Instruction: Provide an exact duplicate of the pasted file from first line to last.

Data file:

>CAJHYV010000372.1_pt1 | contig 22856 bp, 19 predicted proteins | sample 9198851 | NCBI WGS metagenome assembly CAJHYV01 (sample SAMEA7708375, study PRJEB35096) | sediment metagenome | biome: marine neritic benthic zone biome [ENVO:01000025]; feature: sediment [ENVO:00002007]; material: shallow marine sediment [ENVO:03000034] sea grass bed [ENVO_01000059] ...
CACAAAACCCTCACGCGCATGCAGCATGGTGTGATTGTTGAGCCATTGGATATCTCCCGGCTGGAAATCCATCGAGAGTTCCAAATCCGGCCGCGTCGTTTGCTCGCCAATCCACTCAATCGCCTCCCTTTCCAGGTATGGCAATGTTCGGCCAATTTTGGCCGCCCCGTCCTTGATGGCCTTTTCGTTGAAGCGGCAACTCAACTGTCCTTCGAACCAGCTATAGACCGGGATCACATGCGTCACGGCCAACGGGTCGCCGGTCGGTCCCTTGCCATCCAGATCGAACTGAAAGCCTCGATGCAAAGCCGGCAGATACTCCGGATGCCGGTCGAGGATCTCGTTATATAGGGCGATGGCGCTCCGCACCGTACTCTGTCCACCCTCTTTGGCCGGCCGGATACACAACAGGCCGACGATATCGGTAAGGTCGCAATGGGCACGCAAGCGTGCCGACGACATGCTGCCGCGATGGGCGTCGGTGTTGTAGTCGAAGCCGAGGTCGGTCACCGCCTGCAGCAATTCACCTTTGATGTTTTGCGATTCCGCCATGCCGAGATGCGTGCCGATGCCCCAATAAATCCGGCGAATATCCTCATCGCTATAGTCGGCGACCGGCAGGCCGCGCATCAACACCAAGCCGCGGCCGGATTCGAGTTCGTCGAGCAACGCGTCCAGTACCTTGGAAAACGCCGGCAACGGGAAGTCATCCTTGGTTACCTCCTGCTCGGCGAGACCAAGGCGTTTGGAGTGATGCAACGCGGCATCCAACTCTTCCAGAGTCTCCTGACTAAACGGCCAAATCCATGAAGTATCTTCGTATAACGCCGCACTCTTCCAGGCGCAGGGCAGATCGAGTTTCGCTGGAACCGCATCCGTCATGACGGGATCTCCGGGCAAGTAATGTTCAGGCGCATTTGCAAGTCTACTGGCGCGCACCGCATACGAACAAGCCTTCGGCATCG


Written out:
>CAJHYV010000372.1_pt1 | contig 22856 bp, 19 predicted proteins | sample 9198851 | NCBI WGS metagenome assembly CAJHYV01 (sample SAMEA7708375, study PRJEB35096) | sediment metagenome | biome: marine neritic benthic zone biome [ENVO:01000025]; feature: sediment [ENVO:00002007]; material: shallow marine sediment [ENVO:03000034] sea grass bed [ENVO_01000059] ...
CACAAAACCCTCACGCGCATGCAGCATGGTGTGATTGTTGAGCCATTGGATATCTCCCGGCTGGAAATCCATCGAGAGTTCCAAATCCGGCCGCGTCGTTTGCTCGCCAATCCACTCAATCGCCTCCCTTTCCAGGTATGGCAATGTTCGGCCAATTTTGGCCGCCCCGTCCTTGATGGCCTTTTCGTTGAAGCGGCAACTCAACTGTCCTTCGAACCAGCTATAGACCGGGATCACATGCGTCACGGCCAACGGGTCGCCGGTCGGTCCCTTGCCATCCAGATCGAACTGAAAGCCTCGATGCAAAGCCGGCAGATACTCCGGATGCCGGTCGAGGATCTCGTTATATAGGGCGATGGCGCTCCGCACCGTACTCTGTCCACCCTCTTTGGCCGGCCGGATACACAACAGGCCGACGATATCGGTAAGGTCGCAATGGGCACGCAAGCGTGCCGACGACATGCTGCCGCGATGGGCGTCGGTGTTGTAGTCGAAGCCGAGGTCGGTCACCGCCTGCAGCAATTCACCTTTGATGTTTTGCGATTCCGCCATGCCGAGATGCGTGCCGATGCCCCAATAAATCCGGCGAATATCCTCATCGCTATAGTCGGCGACCGGCAGGCCGCGCATCAACACCAAGCCGCGGCCGGATTCGAGTTCGTCGAGCAACGCGTCCAGTACCTTGGAAAACGCCGGCAACGGGAAGTCATCCTTGGTTACCTCCTGCTCGGCGAGACCAAGGCGTTTGGAGTGATGCAACGCGGCATCCAACTCTTCCAGAGTCTCCTGACTAAACGGCCAAATCCATGAAGTATCTTCGTATAACGCCGCACTCTTCCAGGCGCAGGGCAGATCGAGTTTCGCTGGAACCGCATCCGTCATGACGGGATCTCCGGGCAAGTAATGTTCAGGCGCATTTGCAAGTCTACTGGCGCGCACCGCATACGAACAAGCCTTCGGCATCG